Steven Spielberg breathes new life into ’80s homage ‘Ready Player One’

Steven Spielberg remains one of the most interesting big-name filmmakers working, if for no other reason than the breadth of his interests. I can't name many people who have directed more types of stories or who have been able to effortlessly work in more genres.

Look at the jump he's about to make. He's wrapping up work on “Bridge Of Spies,” the Cold War thriller starring Tom Hanks. I love the idea of the two of them working together on another look back at a decade they both consider defining. The idea that Spielberg's going straight from that into a bigscreen version of Roald Dahl's “The BFG” would be just plain weird if it were anyone else.

Today's news that Spielberg is signed to direct “Ready Player One” for Warner Bros. is only the latest twist in the long development process that has already taken place trying to bring Ernie Cline's novel to the screen. Before the book was published, it had already been optioned by Donald De Line and Dan Farah, who are still attached as producers. They've spent the last five years working with Eric Eason and then Zak Penn on drafts of the script. I've read at least two of those drafts, and it's been interesting to see just how much heavy lifting there is to take what Cline did on the page and try to find a film equivalent to it.

Part of the problem comes down to copyright. Ernie is an '80s kid, and there is a language that the book is written in that is contingent on a shared pop cultural background. There are so many dense references to other properties in the book that it's almost impossible to imagine how to make the film without including all of it.  Hiring Steven Spielberg to direct the film may have just made that possible for the first time. People forget that when “Who Framed Roger Rabbit” was made, we lived in a very different media world. IP had not become the densely mined fossil fuel of the industry the way it is now, and people weren't as protective of it or as ruthlessly commercial about it. In Zak Penn's script, they directly address the notion of licensing, with Aech designing custom nerd replicas of things like the Iron Giant, Star Wars, the “Close Encounters” mothership, and Marvel. I'm not sure how much Disney's going to want to loan out some of their most iconic brands, not when everything is as carefully negotiated as it is these days, but again… Spielberg is Spielberg. He has his own sense of gravity, and if anyone can bend reality, it's him.

One of the things I'm most interested in if Spielberg directs is how he handles the gaming. Spielberg has been playing video games since the '80s and is reportedly a real fan of the medium. In one of those weird coincidences, Zak Penn recently made a documentary about the search for the final resting place of the Atari 2600 cartridges for “E.T. – The Game,” and there's some vintage Spielberg footage in that documentary where we see Spielberg talking about the game in an interview done pre-release. That's the photo at the top of this story, and it cracks me up to see Spielberg and Penn and Cline (who is interviewed in Penn's film) all collide on a project that is built on a shared love of video games.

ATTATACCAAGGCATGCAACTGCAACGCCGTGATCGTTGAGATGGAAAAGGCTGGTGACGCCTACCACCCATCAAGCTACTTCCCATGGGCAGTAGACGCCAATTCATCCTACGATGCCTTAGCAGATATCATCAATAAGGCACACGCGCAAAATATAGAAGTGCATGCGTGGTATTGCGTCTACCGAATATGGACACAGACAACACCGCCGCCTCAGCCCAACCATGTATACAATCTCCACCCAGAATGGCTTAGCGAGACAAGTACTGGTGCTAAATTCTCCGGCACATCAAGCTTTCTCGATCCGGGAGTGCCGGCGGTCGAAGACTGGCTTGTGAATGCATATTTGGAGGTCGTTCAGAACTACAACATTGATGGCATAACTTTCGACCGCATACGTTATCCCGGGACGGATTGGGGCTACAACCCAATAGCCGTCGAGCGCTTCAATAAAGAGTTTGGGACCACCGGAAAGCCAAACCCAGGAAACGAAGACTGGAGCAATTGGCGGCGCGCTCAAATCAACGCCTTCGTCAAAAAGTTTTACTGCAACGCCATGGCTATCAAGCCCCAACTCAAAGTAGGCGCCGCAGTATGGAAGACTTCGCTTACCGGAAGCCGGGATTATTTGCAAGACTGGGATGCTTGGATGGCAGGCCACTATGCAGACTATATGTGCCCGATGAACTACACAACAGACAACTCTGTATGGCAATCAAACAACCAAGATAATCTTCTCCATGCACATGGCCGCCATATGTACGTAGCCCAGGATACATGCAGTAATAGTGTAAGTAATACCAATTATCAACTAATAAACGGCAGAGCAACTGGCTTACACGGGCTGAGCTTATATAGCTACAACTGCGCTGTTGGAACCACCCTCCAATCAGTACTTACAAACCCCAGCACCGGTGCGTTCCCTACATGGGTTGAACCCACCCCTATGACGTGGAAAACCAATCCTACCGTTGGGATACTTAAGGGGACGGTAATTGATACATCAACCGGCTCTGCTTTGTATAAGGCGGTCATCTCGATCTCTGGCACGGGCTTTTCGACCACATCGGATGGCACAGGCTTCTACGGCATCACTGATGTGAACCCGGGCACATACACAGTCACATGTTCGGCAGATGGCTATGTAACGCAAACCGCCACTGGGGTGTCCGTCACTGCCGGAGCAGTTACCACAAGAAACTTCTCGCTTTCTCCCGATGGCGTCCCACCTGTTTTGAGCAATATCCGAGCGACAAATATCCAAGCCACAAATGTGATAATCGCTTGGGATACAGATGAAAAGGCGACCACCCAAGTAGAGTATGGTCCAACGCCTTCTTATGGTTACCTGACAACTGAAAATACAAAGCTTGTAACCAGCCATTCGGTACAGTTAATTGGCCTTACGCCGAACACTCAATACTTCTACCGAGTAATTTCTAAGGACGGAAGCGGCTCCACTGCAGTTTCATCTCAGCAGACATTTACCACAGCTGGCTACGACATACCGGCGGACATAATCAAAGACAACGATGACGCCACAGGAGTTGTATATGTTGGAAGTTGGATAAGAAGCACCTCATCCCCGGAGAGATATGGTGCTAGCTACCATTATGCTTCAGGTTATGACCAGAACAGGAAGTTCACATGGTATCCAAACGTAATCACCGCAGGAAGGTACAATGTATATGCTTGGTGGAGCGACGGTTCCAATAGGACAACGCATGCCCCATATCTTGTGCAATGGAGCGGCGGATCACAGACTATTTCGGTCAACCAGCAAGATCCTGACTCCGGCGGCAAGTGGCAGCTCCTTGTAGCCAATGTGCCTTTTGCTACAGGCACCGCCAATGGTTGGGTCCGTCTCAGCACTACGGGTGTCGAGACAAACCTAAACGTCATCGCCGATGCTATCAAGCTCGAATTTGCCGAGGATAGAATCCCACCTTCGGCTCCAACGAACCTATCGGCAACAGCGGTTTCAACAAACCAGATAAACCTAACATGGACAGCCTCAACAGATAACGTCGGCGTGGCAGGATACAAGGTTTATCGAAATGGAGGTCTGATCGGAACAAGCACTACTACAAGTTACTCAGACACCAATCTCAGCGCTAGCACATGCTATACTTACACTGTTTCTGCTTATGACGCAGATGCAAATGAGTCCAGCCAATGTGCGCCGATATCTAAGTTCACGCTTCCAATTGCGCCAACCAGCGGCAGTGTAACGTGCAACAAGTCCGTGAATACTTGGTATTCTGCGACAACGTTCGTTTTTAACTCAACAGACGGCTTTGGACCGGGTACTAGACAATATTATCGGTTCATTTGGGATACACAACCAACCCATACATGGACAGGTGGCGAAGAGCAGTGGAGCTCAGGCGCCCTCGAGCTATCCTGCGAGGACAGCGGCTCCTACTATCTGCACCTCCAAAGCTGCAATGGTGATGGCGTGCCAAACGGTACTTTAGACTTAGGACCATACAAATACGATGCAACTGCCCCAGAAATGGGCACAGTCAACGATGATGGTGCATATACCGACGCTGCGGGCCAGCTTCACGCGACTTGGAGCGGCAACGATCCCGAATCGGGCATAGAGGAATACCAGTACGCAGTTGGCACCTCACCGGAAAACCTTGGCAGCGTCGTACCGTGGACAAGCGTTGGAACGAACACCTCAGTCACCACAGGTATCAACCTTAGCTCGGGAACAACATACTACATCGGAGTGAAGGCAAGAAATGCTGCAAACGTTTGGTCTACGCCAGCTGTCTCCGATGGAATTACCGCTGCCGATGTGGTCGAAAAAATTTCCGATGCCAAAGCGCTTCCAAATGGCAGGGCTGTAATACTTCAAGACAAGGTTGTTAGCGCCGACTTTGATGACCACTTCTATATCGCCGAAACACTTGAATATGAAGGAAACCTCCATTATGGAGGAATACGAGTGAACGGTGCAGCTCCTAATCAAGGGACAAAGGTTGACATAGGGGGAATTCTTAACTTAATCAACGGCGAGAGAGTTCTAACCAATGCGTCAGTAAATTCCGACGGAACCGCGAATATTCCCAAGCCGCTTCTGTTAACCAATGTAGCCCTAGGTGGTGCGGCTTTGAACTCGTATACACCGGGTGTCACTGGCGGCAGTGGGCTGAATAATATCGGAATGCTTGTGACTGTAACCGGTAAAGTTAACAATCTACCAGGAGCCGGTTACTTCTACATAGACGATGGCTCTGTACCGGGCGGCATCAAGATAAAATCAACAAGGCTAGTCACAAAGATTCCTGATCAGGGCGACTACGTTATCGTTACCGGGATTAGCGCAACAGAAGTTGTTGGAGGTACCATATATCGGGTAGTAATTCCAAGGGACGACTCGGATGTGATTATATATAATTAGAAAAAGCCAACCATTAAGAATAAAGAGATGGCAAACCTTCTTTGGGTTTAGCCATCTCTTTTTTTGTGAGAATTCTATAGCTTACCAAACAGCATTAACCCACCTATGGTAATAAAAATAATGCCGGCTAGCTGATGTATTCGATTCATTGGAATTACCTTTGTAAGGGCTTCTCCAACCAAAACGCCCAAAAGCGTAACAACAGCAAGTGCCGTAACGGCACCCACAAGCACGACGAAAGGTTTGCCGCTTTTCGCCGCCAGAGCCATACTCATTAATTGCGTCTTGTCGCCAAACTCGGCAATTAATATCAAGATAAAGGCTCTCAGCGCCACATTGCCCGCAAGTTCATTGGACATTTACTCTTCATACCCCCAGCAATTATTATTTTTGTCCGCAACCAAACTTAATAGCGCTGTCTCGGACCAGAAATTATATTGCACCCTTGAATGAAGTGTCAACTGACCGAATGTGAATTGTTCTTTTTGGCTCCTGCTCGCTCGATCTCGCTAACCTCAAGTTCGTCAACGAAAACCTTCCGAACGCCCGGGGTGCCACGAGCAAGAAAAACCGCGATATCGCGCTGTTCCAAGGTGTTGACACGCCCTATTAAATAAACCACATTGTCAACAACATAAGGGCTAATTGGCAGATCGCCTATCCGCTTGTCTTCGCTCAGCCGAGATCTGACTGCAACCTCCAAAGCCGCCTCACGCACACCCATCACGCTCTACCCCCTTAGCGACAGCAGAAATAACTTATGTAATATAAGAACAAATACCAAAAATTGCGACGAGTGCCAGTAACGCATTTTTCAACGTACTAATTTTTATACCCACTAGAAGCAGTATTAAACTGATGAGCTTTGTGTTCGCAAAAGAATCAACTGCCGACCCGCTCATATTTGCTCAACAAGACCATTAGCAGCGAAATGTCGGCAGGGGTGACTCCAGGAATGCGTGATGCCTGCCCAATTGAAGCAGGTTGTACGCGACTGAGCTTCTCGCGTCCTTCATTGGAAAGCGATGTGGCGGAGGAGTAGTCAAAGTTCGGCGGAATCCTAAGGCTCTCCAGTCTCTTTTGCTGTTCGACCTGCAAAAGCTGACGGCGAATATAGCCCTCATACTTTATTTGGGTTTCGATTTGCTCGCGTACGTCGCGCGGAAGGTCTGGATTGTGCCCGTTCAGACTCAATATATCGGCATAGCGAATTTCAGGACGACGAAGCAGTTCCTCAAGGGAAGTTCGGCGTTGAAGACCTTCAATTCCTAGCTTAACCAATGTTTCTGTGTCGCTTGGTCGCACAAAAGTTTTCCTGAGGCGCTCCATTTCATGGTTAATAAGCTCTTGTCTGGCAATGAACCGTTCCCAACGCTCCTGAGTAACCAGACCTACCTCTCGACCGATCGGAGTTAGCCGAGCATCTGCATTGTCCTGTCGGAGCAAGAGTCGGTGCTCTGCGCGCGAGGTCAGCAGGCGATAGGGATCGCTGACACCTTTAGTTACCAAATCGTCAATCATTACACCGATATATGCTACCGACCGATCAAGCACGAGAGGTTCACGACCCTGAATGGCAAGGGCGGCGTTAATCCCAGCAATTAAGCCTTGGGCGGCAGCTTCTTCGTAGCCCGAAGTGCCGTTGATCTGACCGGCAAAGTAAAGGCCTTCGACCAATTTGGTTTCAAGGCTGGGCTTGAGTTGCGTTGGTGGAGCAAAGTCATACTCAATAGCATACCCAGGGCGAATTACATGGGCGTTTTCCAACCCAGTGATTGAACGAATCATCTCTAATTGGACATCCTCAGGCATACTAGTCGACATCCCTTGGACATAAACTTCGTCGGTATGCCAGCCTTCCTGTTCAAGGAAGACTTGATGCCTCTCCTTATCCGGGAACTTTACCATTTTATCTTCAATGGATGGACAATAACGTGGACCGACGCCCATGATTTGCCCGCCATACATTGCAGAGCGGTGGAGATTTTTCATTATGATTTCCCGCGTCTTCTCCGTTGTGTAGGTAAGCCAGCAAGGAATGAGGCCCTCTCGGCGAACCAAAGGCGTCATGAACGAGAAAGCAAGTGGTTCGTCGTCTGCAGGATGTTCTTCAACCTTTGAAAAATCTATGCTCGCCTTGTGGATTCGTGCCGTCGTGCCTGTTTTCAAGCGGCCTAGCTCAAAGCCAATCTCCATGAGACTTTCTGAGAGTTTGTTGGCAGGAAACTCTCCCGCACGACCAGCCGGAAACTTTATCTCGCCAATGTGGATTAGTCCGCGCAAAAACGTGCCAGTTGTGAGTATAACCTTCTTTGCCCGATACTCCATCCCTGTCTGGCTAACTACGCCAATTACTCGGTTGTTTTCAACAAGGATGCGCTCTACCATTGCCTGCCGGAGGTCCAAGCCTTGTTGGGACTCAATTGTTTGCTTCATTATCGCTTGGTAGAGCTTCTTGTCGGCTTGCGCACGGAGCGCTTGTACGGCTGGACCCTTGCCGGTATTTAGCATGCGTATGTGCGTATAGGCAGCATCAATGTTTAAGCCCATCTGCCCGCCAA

We haven't quite had that moment yet where video games made the successful jump to movies, but I would argue there are plenty of filmmakers working right now who have had their own aesthetic thinking shaped by gaming just as much as by movies. I think “The Matrix” series is the first successful new myth of the video game age, a fairy tale about how we live through our digital avatars, with Cameron also successfully tapping into that same idea with “Avatar.” With Spielberg directing “Ready Player One,” we're going to see someone who has spent the last 30 years looking at the state of the art of gaming and virtual reality technology making a film that is designed to drop you into a gaming experience. If anyone can make that work onscreen, I'd wager it's Spielberg, and Warner Bros. has to be excited about the possibilities.

When you look at the details of the story at Deadline, they've obviously been given some specific marching orders about what to emphasize, like the Magic Leap technology they reference. If you'd like to know what that is, check this out…

… okay, that's crazy.

That is such a big weird jump forward, at least in theory, that whoever makes the first good use of that is going to win just because it's going to be so new. The fact that at least half of Deadline's article is about that means someone aggressively pushed that connection to Deadline. I know that Spielberg was a big fan of the experience he had on “The Adventures Of Tintin,” and when you look at that one long remarkable truck chase in the middle of that film, the potential for Spielberg working in motion-capture for the gaming sequences is terrifically exciting. No one thinks their way through an action scene like he does, and setting his camera free is thrilling.

I don't have any particular insight into this one. I assume Penn is going to keep working, but it is possible Spielberg will want his own writer. Penn has a good working relationship with Ernie Cline, who has to be feeling like a lottery winner today. He's literally asking one of the architects of the '80s to build the ultimate temple of worship of all things '80s, and it'll be fascinating to see how Spielberg interprets the love of his own work that is so deeply built into the project's DNA.

Hats off to Cline and to Warner, who has kept the pressure on to get this one right. If you're going to have someone become Willy Wonka for the childhood of every '80s kid, it couldn't be in safer hands.